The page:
Health chief's cover-up of CDJ blood donor
By DENNIS RICE and JO KNOWSLEY, Mail on Sunday
Last updated at 13:47 15 May 2005
The father of the youngest victim of Britain's worst CJD outbreak has accused medical authorities of engaging in a seven-year conspiracy to hide the fact that his son had been a blood donor.
Matthew Middleton, 18, died from the human form of mad cow disease (vCJD) in March 1997 - one of four victims in a cluster of cases in the Yorkshire village of Armthorpe.
What the public never learned was that the Edinburgh-based National vCJD Unit knew before the 18-year-old's death that he was a registered blood donor.
His father John told doctors as his son lay in coma but was ordered to keep quiet so that Government inspectors could investigate the cluster without scaring the public.
A year later, Mr Middleton learned the authorities had traced at least seven people who had been given Matthew's blood - but that none of them would be told.
For seven years those known to have received Matthew's tainted blood were kept in the dark until scientists decided last September that they should be informed.
They are among 14 people in Britain known to have received vCJD-tainted blood. They have not been identified but all have been offered counselling. The decision to contact them came only after the first case emerged of a patient possibly dying from vCJD contracted through a blood transfusion.
Last night Mr Middleton, 50, said: "I have carried this awful secret around for seven years, knowing my son might have unwittingly sentenced these poor people to death.
"I never agreed with their policy but was forced to go along with it. I was told that if I went public it would spark panic across the country.
"To hear that none of the people they had traced was going to be warned was absolutely devastating and not what Matthew would have wanted. It was as though these people weren't humans at all.
I want to see a public inquiry launched into this now - it is the least these seven people deserve. I also want to know how they can also be so sure that only seven people were affected."
Thousands of people can be infected by one contaminated blood product - depending on the way it is used and dispersed. Blood products are used in countless procedures: injections to rehydrate burn victims, for example, can contain elements derived from blood.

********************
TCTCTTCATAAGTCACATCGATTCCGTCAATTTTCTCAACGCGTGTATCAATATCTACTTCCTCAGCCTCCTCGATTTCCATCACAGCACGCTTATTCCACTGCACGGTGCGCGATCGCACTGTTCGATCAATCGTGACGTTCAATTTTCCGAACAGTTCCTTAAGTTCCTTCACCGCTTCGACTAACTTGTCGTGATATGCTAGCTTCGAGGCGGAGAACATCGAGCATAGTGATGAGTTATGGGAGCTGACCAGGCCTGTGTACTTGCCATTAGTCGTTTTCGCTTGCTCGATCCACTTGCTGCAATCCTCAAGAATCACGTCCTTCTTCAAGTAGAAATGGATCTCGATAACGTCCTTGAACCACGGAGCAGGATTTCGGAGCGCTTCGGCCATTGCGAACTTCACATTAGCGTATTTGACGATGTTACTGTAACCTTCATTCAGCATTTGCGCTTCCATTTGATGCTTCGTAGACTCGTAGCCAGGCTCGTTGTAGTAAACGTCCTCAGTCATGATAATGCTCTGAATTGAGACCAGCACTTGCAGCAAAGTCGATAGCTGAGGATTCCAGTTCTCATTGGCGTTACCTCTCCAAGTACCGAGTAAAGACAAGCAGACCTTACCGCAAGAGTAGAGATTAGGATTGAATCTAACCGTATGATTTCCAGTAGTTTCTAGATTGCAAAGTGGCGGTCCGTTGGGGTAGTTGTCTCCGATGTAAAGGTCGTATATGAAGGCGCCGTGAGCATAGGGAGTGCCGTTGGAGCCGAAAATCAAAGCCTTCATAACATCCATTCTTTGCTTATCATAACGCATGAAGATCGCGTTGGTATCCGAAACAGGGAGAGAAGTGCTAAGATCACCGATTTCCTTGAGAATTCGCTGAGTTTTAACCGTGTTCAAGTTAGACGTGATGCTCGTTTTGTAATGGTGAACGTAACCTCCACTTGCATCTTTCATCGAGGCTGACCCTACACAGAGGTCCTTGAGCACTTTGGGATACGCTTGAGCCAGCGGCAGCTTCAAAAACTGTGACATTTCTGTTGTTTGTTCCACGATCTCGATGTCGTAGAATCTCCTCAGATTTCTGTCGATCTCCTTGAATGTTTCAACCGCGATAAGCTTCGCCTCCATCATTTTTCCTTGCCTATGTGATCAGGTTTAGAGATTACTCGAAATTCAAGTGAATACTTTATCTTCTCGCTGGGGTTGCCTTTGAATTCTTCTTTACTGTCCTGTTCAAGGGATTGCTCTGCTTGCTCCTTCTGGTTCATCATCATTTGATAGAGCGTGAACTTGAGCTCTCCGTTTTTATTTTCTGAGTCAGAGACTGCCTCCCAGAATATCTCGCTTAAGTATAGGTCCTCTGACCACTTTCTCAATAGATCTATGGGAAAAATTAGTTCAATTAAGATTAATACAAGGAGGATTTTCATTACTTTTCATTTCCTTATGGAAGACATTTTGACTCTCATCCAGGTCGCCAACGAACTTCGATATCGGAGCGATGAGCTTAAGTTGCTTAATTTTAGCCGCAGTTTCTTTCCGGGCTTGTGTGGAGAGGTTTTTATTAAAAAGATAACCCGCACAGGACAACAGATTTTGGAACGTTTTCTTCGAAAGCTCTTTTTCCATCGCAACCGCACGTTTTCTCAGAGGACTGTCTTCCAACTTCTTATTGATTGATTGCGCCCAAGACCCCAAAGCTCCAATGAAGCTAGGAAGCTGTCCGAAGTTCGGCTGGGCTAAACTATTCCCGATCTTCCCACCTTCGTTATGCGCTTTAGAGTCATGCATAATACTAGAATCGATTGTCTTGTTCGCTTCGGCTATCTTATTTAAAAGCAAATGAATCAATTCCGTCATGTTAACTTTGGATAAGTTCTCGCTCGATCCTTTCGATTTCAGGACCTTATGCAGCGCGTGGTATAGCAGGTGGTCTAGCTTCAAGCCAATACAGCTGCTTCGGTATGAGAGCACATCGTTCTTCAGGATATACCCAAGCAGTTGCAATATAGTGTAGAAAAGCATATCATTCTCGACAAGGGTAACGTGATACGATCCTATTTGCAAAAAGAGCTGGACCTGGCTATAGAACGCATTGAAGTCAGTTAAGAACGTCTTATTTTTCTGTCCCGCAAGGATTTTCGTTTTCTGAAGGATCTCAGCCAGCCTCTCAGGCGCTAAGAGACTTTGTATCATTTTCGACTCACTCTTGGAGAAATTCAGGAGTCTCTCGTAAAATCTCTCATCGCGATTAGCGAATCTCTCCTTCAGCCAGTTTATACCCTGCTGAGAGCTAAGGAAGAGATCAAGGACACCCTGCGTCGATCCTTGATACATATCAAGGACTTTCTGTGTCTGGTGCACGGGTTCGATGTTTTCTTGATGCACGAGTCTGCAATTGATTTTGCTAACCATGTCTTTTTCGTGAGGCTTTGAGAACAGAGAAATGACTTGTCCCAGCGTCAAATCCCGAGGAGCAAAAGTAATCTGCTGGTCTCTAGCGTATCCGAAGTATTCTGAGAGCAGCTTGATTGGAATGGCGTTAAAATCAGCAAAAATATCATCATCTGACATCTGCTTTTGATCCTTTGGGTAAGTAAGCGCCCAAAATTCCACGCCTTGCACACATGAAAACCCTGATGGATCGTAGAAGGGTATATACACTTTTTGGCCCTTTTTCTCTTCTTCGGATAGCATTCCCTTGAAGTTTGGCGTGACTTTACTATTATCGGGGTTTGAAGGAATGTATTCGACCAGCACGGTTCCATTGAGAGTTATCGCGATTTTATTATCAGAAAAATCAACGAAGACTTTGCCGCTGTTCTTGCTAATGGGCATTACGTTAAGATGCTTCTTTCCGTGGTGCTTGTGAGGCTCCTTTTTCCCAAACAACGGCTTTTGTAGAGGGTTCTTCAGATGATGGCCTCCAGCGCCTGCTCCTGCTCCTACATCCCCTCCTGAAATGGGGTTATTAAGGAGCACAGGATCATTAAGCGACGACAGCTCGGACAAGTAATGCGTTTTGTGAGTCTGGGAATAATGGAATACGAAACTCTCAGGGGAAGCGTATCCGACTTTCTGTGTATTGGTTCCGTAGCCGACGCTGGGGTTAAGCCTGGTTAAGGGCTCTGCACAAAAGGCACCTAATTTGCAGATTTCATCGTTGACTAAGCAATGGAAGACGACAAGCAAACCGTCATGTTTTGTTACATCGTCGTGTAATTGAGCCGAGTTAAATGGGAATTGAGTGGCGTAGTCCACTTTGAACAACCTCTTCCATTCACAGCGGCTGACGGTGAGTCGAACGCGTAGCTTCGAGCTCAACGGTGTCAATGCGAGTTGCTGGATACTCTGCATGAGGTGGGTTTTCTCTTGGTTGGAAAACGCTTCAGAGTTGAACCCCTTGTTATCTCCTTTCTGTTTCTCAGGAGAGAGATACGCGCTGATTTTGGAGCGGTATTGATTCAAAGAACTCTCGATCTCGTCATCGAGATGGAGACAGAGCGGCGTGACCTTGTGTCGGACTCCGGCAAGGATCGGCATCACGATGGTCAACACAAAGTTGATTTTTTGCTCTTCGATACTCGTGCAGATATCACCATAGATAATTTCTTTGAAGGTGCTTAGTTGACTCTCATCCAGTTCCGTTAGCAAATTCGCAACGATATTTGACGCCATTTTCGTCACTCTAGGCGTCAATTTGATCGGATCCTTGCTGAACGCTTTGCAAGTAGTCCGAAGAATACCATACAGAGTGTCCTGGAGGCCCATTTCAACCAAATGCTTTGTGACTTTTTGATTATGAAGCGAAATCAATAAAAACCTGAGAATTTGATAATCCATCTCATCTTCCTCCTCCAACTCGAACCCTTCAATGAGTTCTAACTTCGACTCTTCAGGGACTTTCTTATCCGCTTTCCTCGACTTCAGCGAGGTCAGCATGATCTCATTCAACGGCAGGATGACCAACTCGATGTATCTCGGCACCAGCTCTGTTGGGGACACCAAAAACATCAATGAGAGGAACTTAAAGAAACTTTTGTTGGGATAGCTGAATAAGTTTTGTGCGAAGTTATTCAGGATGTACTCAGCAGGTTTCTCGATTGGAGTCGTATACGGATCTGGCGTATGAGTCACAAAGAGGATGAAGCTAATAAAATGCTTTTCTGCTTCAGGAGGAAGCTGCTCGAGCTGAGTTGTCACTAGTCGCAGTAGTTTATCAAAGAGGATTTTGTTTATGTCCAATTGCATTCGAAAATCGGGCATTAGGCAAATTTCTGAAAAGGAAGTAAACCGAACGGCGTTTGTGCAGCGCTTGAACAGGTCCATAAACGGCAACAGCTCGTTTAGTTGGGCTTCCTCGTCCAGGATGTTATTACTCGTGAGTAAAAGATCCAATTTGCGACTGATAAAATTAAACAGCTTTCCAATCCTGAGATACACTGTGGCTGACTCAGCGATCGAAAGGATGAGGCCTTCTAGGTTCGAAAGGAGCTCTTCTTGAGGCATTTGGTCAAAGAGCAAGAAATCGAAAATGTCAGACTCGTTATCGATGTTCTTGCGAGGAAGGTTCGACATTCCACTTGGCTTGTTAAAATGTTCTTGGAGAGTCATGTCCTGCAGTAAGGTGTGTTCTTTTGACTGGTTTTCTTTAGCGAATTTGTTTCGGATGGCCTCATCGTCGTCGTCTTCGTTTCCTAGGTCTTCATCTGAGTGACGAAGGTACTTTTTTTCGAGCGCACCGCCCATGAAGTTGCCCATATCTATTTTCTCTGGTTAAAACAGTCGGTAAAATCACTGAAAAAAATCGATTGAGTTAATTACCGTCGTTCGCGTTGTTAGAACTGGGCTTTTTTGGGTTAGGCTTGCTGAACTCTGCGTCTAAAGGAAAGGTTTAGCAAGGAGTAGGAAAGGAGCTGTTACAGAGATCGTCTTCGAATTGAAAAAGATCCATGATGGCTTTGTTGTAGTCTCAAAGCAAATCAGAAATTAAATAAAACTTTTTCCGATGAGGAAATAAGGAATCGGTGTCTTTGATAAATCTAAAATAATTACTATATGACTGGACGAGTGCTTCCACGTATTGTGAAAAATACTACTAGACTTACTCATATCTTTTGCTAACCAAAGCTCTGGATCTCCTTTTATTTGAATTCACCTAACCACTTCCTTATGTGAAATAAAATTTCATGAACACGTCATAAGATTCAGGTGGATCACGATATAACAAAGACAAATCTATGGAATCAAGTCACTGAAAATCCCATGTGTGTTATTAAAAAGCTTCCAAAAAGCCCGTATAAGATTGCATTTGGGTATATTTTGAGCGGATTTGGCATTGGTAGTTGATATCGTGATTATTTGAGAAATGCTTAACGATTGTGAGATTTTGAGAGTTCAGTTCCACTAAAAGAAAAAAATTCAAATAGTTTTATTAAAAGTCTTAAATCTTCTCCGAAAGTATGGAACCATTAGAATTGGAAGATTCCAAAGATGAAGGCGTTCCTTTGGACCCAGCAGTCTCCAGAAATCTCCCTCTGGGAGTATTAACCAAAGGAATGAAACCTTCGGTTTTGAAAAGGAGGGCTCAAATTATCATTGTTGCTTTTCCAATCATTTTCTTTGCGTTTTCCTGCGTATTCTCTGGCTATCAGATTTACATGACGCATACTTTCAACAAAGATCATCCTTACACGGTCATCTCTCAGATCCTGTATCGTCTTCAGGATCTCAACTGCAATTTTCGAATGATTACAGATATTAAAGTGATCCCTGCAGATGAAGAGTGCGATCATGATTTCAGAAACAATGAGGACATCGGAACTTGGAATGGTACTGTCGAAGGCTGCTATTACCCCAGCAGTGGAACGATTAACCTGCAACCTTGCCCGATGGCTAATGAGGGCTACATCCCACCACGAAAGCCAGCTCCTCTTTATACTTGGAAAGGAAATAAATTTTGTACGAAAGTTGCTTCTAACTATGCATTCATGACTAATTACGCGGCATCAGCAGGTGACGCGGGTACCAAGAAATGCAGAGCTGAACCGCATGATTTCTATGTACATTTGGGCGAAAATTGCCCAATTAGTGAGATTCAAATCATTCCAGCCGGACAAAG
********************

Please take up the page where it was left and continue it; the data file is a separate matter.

Following its change in policy, the Department of Health last year wrote to more than 6,000 patients who may have received vCJD-contaminated blood.
The cover-up is confirmed in the minutes of a meeting of the Doncaster Health Authority on November 9, 2001. They reveal how the National vCJD Unit kept a secret log of people given blood from Matthew and other donors infected with vCJD.
The minutes, obtained by Jim Oldfield, editor of the Armthorpe Community Newsletter, say the recipients would not be informed and explain that if they later donated blood, it was to be thrown away. At this meeting was Doctor Ken Allen, the consultant in Communicable Disease Control in Doncaster, who led the Armthorpe CJD investigation.
Dr Allen, who is now retired, said: "It was national policy to not pass on information to blood recipients, so our hands were tied. You have to consider what impact it might have had on these people. It could have ruined their lives."
So-called "new-variant" Creutzfeldt-Jacob disease emerged in Britain in 1995, and is attributed to contaminated meat products. There are 146 known or probable deaths from vCJD, and five people live with the disease.
Last night a spokeswoman for the Department of Health said it was "satisfied" with the Armthorpe inquiry, adding:
"Throughout our handling of the issue of vCJD we have adopted a highly precautionary approach based on the best available expert opinion, taking a series of steps as new evidence became available to maximise the protection of the public."